After reading Being Mortal by Atul Gawande, I added all his books to my to-read list.
Gawande is not only a conscientious physician, but he is also a thoughtful leader (who admits his own shortcomings and failures) and an excellent writer, and that combination is always appealing to me.Continue reading →
After watching PBS’s Frontline program “Being Mortal” with Dr. Atul Gawande, I knew I wanted to read this book with the same name.
It didn’t disappoint. Having intimately walked through aging and the end of life with both of my parents up close and personally, I could nod my head at much of what Dr. Gawande said about life and medicine as it exists today and how it should be instead. Surprisingly, I found some comfort in knowing that my parents and I – although many times it seemed like a David and Goliath battle – together took the right and the best approach toward both.
Everybody should read this book. It highlights one of my mantras about living: quantity doesn’t equal quality and in the end, if there’s no quality, there’s no life.
We Americans especially are on this eternal quest to cheat aging (and spend who knows how much money on one gimmick after another to try to sidestep it or avoid it altogether), so we ignore the inevitable fact that this body is temporary and it starts failing us gradually and slowly from the day we are born.
And because we ignore the aging process, we do not plan and are not prepared – nor, for the most part, is society – for the changes that need to be made, while preserving independence, vitality, and purpose, when we reach the point of physical breakdown where we need help.
We Americans also have been so removed from the process of dying that we literally treat death as an abnormality instead of the expected and intended end of all humans.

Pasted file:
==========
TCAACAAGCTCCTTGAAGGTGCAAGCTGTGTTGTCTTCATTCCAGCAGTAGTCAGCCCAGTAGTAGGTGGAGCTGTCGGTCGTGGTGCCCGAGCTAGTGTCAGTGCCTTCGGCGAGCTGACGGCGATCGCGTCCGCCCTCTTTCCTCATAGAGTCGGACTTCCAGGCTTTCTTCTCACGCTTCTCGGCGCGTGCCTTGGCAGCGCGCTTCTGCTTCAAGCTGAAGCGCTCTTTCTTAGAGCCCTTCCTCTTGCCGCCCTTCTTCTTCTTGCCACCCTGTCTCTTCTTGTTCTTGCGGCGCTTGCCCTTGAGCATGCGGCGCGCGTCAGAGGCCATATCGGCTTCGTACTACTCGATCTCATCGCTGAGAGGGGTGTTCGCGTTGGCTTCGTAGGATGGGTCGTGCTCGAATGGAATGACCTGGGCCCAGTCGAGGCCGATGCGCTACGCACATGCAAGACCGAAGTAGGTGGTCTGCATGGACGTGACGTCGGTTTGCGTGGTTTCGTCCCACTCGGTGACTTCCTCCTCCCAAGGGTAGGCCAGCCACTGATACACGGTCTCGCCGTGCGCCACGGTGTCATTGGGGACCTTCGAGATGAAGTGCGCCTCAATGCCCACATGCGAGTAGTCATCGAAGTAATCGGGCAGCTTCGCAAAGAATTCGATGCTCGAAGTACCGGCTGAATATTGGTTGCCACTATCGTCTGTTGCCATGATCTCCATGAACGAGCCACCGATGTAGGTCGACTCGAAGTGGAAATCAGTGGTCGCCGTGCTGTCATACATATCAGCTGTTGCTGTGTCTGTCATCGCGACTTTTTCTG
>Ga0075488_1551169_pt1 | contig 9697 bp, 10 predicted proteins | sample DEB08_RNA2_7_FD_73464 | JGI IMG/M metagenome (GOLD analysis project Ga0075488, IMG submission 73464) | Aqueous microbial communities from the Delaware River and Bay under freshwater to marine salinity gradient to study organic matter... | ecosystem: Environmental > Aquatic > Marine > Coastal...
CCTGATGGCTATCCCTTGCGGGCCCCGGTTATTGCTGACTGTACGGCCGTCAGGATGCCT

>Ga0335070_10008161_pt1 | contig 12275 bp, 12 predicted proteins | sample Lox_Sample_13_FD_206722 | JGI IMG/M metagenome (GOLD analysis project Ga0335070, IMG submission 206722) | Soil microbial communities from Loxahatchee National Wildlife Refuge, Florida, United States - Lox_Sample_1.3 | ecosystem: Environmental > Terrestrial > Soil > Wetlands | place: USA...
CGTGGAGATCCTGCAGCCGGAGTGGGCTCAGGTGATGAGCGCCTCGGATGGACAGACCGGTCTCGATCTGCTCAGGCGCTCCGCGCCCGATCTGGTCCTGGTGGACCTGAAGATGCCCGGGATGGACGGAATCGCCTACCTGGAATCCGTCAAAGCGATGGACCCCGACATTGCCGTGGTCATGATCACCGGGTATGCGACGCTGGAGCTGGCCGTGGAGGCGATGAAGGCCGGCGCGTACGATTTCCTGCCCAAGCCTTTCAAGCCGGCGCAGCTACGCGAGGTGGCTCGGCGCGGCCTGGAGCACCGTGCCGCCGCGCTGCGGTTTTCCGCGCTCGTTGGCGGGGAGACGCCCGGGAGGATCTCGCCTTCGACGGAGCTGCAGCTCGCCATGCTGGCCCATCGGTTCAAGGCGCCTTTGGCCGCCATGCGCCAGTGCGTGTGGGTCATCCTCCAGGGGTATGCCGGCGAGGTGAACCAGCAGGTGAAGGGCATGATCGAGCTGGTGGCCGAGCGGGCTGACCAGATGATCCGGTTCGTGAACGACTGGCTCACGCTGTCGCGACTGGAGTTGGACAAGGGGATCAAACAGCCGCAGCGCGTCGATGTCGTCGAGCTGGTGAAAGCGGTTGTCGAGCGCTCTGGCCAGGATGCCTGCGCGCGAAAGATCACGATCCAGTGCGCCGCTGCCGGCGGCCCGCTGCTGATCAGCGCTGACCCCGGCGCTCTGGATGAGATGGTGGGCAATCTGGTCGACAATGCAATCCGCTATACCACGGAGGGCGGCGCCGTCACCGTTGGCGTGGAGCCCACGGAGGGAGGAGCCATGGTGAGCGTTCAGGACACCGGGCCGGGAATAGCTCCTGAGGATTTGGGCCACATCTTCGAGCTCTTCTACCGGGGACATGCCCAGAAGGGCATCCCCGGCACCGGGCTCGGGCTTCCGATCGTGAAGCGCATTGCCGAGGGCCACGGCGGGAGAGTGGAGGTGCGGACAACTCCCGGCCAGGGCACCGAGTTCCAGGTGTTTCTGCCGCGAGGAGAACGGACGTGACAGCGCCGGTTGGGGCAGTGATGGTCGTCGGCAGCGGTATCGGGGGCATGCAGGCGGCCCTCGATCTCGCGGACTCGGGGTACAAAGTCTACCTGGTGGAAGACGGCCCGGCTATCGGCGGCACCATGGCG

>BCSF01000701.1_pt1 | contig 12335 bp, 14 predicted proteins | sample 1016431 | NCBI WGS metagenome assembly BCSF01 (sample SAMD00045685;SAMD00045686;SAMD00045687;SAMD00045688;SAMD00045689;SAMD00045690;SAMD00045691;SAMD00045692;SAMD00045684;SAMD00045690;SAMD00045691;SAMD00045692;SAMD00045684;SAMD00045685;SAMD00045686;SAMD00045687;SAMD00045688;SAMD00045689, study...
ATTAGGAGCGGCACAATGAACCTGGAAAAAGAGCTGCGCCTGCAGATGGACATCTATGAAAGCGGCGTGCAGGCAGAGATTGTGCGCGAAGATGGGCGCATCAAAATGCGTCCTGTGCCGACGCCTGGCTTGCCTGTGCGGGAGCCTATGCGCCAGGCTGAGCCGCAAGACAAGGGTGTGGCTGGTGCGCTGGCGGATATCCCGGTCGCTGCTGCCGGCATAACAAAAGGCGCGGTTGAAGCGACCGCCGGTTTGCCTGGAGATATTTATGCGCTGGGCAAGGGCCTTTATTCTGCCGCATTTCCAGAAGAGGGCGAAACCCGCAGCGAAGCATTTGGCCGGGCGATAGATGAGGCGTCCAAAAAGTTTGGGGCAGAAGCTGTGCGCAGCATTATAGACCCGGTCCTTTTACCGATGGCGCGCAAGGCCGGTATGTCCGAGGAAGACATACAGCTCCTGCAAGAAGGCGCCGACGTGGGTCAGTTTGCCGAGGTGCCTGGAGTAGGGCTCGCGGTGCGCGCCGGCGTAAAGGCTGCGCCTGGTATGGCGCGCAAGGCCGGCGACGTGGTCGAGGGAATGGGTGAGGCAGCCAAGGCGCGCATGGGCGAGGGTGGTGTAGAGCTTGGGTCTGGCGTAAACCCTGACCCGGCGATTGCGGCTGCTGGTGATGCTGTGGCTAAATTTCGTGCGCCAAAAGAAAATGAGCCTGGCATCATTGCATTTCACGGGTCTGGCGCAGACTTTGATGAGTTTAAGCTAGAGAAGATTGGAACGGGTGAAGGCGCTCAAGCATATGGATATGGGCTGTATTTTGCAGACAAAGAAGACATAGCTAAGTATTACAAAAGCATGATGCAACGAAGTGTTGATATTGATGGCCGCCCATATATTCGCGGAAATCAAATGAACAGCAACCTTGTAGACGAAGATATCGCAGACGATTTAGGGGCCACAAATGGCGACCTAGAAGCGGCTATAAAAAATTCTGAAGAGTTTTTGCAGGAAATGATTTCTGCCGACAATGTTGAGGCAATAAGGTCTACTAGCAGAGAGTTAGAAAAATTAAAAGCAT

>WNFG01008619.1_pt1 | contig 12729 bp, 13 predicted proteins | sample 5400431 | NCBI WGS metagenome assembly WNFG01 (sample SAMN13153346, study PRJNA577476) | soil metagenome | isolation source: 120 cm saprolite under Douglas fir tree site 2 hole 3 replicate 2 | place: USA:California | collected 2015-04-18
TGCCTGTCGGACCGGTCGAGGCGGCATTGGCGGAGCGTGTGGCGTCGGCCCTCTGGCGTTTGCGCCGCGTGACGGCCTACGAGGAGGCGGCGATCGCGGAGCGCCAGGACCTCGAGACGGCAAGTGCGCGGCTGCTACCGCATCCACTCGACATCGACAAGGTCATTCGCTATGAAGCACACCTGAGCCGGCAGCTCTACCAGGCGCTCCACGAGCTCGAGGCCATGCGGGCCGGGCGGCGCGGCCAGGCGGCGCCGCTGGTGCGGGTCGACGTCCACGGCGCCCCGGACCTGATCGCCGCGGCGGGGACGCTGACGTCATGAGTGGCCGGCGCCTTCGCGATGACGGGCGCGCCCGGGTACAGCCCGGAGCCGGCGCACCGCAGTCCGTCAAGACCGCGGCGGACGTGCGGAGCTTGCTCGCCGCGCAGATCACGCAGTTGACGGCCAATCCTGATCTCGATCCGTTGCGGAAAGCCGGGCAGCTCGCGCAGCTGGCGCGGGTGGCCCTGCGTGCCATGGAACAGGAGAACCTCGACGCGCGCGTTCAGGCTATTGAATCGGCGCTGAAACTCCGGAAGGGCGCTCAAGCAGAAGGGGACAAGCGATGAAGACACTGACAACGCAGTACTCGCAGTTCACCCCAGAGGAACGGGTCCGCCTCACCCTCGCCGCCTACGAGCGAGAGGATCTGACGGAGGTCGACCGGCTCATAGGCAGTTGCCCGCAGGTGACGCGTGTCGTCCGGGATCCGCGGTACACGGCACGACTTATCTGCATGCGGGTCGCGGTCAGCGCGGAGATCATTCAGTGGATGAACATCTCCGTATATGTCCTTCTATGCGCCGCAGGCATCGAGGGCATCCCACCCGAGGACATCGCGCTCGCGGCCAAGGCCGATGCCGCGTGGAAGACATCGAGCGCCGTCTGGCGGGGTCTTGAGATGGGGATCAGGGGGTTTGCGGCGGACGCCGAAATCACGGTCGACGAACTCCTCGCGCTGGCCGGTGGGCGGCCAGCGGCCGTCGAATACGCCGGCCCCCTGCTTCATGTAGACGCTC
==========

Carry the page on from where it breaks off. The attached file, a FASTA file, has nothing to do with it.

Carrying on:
Medicine has accommodated this and public policy and insurance companies have thrown their support behind this quest for “a little more time.” What buying a little more time has cost us is a lot of money, more harm than good (the cure is often far worse than the disease), and the loss of quality of life.
Dr. Gawande refocuses aging and end of life through a difference lens. He poses the questions most people, including medical professionals, don’t want to ask, but should ask. And we should answer.
Some of us will die suddenly – the reality is that no death is unexpected, because that’s the end game for all of us. Even if we die suddenly though, there are many things we need to have in place to make our deaths as easy on whoever will be taking care of our affairs afterwards as possible.
If we die suddenly then we may be too young to have to plan for aging well. But many of us will live long enough to come face to face with the aging process. Without a plan, all bets are off.
If we want control over how our lives go when we age to the point where we need help and we want control over how our final years, months, weeks, days on this earth unfold in terms of what’s most important to us (family, friends, faith, being at home, etc.), then today is the day to start thinking about it, plan for it, and make our decisions known to everyone who needs to know.